Monday 27 January 2020

Revealed: The calories in your Christmas treats - and the steps needed to walk them off

Mince pie needs 51 minutes of exercise to burn off

A portion of Christmas pudding could amount to 416 calories, requiring 81 minutes of exercise to burn off. Stock photo: Getty Images
A portion of Christmas pudding could amount to 416 calories, requiring 81 minutes of exercise to burn off. Stock photo: Getty Images
Eilish O'Regan

Eilish O'Regan

It's the current top concern of the weight conscious around Ireland.

How do you prevent yourself turning into a Christmas pudding with all the calorific festive indulgence ahead?

A new study in the 'Journal of Epidemiology and Community Health' provides some guidance.

It says that if we knew how much exercise was needed to burn off foods, it would act as an incentive to make healthier dietary choices.

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"Public health agencies may want to consider the possibility of including policies to promote it as a strategy that contributes to the prevention and treatment of obesity and related diseases," it added.

If widely applied, it might, on average, shave off up to 195 calories per person per day, they calculate, the research led by Loughborough University in the UK suggested.

Researchers believe if we knew how many minutes or miles of physical activity are needed to burn off the calories in a particular food or drink we might think twice about tucking in.

For example, eating 229 calories in a small bar of milk chocolate would require about 42 minutes of walking or 22 minutes of running to burn off.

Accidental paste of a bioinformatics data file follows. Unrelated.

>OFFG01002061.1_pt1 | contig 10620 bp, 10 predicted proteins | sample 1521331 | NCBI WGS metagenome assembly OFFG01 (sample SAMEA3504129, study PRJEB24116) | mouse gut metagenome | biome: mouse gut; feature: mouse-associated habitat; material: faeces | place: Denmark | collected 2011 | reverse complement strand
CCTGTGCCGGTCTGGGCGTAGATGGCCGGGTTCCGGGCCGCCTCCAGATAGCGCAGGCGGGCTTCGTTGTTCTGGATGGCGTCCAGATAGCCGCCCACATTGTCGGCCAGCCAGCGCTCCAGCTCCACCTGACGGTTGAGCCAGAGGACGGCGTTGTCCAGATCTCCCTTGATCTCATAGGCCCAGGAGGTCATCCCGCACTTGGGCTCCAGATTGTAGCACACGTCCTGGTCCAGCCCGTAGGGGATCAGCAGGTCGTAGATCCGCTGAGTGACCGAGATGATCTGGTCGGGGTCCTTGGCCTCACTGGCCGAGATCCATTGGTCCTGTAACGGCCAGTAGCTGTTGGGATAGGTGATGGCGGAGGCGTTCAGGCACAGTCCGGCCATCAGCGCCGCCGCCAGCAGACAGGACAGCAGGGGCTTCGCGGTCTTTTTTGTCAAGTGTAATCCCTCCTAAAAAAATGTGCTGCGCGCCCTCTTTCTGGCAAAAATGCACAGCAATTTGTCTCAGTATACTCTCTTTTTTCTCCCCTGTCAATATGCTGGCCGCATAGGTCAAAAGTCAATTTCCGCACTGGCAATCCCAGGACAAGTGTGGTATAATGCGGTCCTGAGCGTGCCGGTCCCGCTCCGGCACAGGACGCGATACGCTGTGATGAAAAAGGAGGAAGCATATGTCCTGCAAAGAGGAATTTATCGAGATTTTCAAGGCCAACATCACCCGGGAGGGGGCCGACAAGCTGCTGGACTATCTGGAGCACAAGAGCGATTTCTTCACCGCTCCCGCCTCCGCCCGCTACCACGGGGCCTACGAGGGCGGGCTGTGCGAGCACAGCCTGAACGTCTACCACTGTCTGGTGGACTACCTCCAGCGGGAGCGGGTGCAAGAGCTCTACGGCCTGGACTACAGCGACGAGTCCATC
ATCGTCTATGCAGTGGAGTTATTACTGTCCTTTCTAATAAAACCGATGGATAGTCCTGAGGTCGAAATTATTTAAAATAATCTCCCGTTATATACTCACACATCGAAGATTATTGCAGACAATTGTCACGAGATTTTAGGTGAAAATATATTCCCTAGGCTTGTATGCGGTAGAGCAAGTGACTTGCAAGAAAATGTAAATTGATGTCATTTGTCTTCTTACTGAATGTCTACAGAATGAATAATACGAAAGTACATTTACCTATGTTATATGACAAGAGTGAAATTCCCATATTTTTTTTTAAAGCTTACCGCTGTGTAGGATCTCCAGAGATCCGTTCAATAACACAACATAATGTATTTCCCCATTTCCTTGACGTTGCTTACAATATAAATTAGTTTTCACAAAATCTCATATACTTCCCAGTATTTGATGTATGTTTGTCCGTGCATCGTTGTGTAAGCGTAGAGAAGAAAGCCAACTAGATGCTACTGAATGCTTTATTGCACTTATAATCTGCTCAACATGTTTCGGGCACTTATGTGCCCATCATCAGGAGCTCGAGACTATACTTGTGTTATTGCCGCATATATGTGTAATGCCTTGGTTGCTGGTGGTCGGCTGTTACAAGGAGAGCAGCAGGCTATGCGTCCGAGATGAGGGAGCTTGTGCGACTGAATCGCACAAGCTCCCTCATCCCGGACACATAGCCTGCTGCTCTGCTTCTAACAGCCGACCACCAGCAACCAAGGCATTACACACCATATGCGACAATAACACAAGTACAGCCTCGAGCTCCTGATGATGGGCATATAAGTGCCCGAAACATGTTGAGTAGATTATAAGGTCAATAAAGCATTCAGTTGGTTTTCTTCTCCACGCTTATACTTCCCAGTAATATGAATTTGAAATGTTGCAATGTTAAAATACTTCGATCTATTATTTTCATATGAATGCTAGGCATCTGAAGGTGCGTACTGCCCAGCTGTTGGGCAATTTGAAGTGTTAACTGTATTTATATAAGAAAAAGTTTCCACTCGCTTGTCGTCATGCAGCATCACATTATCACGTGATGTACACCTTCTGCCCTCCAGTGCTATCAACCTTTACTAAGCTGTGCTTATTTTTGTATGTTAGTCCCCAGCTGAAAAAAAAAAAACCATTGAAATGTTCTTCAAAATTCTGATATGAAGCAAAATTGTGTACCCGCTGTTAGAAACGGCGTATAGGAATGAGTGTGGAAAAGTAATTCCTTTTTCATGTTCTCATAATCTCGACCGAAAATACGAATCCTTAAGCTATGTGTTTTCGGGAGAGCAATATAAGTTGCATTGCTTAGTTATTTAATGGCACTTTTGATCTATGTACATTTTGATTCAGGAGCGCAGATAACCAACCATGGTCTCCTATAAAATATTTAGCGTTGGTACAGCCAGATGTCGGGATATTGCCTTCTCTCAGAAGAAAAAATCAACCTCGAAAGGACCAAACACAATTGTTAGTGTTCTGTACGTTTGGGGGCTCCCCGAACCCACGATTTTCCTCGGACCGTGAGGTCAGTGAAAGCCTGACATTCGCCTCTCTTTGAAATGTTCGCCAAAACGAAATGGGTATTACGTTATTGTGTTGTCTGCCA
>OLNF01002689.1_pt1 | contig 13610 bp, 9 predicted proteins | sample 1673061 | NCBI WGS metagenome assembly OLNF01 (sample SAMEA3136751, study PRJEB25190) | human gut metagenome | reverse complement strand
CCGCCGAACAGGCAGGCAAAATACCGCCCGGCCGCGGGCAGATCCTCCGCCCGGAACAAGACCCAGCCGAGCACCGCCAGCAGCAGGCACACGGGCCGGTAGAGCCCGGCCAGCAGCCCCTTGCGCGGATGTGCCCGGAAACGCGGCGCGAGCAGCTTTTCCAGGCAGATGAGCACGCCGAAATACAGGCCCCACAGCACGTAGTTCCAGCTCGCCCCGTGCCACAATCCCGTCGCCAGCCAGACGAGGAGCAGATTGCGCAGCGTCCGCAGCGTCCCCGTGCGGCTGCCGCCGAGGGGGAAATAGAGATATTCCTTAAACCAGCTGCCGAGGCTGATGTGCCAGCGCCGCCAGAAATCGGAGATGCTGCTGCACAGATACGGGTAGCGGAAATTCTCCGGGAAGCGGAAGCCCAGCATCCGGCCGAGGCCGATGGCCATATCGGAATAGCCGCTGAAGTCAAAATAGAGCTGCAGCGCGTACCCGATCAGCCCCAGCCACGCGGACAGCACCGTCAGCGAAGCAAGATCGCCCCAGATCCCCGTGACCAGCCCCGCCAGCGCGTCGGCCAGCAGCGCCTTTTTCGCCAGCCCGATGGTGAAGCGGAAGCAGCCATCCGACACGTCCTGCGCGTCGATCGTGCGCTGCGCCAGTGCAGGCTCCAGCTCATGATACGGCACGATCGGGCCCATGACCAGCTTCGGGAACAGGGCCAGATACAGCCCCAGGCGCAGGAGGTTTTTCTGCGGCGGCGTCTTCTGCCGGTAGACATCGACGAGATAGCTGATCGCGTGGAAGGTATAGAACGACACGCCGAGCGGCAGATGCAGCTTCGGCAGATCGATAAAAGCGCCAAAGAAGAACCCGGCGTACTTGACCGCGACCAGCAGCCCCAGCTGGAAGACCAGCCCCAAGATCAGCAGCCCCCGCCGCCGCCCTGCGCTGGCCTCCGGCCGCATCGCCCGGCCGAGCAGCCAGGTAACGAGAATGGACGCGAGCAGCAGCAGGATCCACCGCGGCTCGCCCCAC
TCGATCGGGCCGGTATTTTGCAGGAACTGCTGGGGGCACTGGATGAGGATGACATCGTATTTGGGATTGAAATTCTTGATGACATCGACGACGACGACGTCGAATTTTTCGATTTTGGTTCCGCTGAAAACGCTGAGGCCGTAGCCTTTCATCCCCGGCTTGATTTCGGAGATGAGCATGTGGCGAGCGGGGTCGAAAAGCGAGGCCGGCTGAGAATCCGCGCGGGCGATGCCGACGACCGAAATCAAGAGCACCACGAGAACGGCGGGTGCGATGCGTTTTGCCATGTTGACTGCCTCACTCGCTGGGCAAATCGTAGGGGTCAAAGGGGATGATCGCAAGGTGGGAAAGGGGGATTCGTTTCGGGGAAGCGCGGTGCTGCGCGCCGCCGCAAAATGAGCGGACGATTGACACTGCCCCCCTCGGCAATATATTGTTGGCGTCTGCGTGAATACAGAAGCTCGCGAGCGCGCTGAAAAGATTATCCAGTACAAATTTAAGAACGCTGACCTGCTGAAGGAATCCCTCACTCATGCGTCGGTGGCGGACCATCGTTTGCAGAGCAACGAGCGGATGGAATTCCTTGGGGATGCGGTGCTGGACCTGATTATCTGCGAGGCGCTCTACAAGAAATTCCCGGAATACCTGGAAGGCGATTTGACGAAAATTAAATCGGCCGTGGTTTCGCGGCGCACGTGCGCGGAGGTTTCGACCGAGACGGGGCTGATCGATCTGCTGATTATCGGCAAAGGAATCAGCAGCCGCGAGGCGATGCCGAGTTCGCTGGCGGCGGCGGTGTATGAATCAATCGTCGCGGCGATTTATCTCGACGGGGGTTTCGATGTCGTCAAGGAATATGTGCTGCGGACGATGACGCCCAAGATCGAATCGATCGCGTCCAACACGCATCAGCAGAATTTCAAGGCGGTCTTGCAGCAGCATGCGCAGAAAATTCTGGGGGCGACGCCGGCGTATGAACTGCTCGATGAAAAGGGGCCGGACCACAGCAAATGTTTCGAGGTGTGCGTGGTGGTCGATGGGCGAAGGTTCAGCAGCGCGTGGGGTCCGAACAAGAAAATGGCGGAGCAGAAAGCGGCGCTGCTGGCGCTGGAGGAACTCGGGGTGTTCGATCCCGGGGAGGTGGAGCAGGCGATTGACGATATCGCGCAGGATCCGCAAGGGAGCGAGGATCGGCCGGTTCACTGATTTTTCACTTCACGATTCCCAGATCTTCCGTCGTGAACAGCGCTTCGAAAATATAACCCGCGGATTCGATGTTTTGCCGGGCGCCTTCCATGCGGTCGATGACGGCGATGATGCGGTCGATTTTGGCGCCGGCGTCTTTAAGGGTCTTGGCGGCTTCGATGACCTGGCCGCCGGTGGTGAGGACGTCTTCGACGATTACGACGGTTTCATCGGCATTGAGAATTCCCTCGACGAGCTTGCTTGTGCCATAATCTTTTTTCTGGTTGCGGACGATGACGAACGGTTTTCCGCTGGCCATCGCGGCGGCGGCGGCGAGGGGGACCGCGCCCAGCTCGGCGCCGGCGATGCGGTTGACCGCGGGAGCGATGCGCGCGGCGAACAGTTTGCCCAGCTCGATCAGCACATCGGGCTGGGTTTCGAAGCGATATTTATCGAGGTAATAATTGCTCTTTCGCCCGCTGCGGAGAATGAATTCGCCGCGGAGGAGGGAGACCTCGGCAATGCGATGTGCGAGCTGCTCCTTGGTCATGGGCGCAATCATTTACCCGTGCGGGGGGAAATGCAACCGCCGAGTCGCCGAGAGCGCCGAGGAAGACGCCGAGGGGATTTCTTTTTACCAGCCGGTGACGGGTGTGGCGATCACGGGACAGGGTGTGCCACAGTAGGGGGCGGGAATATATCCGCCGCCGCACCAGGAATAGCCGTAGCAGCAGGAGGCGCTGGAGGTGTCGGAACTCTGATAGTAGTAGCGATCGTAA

If this was applied to Christmas it would require Olympian levels of exercise.

For example, a portion of Christmas pudding could amount to 416 calories, requiring 81 minutes of exercise to burn off.

A mince pie contains around 260 calories and 51 minutes of walking to balance out the indulgence.

According to Safefood, the All-Ireland body, exercise should be part of the Christmas list but there are also ways of reducing calories.

Starters

Leave fatty cheeses aside and try melon and other fresh fruits, a leafy salad, or smoked salmon.

Turkey

Turkey meat is naturally low in fat. Avoid the skin, though, as this is where most fat lies.

Ham

Leave the fat on your ham while it is roasting as it will keep the meat moist, but trim if off before serving. Honey roast ham is especially festive.

Gravy

Allow the juices to settle so you can skim off all fat before making it.

Stuffing

Instead of sausage stuffing, try a breadcrumb version.

Potatoes

Roast potatoes separately from the turkey to cut out the animal fat. Use a little vegetable oil rather than butter and leave the potatoes whole. The smaller they are, the more fat they will absorb.

Vegetables

Fill up on plenty of vegetables but avoid adding butter or rich sauces.

Pudding

Have it with custard made with low-fat milk rather than cream or brandy butter.

Alcohol

Always have a glass of water when you are drinking alcohol - cutting down by one glass of wine (125ml) will save you around 100 calories.

Portion sizes

Keep an eye on your portion sizes so you don't end up eating more than usual.

Counting the Christmas calories:

Three thick slices of turkey with skin — 194 calories.

Exercise needed: Walking for 38 minutes

Two balls of stuffing — 108 calories.

Exercise needed: Walking for 21 minutes

Two tablespoons of cranberry sauce — 86 calories.

Exercise needed: Walking for 17 minutes

Christmas pudding — 416 calories.

Exercise needed: Walking for 81 minutes

Single cream — 56 calories.

Exercise needed: Walking for 11 minutes

Christmas cake — 412 calories.

Exercise needed: Walking for 82 minutes

Mince pie — 260 calories.

Exercise needed : Walking for 51 minutes

Large glass of white wine — 228 calories.

Exercise needed: Walking for 45 minutes

Irish Independent

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